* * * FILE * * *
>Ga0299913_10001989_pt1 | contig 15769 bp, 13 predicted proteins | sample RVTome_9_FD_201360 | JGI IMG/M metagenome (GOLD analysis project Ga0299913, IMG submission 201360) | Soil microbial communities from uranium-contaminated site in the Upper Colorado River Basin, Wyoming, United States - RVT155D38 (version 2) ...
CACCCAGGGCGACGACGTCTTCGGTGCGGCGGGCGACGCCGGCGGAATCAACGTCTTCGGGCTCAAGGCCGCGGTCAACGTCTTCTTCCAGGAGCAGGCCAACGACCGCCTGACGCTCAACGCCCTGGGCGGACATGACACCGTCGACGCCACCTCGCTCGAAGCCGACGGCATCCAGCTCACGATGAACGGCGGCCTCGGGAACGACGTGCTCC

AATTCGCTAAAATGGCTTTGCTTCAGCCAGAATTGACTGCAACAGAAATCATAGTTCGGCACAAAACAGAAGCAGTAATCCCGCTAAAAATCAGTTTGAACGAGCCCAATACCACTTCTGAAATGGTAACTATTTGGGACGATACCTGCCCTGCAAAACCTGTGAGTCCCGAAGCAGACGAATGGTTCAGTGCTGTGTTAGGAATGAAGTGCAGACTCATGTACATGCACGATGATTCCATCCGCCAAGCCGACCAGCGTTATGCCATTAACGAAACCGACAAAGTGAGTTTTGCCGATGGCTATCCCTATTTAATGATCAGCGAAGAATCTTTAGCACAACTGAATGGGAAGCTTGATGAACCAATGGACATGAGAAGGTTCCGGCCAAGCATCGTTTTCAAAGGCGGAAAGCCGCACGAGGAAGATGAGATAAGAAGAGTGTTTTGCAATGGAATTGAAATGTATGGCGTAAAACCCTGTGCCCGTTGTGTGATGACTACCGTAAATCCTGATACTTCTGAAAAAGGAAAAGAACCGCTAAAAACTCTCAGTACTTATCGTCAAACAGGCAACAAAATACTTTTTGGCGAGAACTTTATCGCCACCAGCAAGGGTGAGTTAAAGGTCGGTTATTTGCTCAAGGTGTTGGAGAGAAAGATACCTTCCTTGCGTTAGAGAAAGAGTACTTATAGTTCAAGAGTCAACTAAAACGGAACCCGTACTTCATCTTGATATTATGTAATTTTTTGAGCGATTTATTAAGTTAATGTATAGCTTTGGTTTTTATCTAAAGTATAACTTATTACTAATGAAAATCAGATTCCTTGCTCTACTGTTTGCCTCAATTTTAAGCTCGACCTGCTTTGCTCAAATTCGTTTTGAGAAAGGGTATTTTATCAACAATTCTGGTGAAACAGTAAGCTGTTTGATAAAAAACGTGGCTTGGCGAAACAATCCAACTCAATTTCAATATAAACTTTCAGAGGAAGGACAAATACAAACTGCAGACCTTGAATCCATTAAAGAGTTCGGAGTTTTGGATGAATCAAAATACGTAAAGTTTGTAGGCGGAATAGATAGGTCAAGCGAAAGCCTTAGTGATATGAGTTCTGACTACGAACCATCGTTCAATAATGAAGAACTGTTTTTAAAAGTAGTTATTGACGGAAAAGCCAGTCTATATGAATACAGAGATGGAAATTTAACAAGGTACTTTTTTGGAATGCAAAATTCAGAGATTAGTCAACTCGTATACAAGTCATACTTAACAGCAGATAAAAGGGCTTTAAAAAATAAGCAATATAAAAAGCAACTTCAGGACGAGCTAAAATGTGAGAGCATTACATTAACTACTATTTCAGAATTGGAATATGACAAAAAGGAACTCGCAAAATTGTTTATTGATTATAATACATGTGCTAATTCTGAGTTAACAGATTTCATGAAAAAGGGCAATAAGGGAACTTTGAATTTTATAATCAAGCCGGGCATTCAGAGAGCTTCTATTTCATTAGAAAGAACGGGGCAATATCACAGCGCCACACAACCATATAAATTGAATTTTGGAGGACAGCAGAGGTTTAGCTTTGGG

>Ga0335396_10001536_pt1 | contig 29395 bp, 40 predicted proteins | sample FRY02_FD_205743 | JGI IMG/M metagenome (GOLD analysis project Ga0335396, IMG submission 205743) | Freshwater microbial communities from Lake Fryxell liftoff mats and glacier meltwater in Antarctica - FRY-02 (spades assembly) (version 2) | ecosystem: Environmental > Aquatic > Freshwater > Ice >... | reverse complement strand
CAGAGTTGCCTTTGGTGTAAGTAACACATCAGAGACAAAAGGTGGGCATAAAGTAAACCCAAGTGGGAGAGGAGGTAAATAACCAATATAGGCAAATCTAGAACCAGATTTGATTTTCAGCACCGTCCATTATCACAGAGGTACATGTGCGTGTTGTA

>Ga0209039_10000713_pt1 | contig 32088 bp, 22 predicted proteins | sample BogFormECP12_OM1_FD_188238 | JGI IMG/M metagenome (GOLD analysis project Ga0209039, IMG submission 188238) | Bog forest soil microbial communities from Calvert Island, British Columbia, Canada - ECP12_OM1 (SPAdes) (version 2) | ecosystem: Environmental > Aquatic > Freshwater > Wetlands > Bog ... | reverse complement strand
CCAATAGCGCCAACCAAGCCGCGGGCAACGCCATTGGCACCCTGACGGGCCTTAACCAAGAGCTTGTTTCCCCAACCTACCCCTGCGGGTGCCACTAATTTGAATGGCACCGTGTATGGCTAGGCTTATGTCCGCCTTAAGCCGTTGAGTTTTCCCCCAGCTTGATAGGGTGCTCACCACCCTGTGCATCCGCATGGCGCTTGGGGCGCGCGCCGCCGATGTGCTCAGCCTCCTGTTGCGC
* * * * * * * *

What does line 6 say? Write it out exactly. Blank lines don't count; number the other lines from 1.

>Ga0209039_10000713_pt1 | contig 32088 bp, 22 predicted proteins | sample BogFormECP12_OM1_FD_188238 | JGI IMG/M metagenome (GOLD analysis project Ga0209039, IMG submission 188238) | Bog forest soil microbial communities from Calvert Island, British Columbia, Canada - ECP12_OM1 (SPAdes) (version 2) | ecosystem: Environmental > Aquatic > Freshwater > Wetlands > Bog ... | reverse complement strand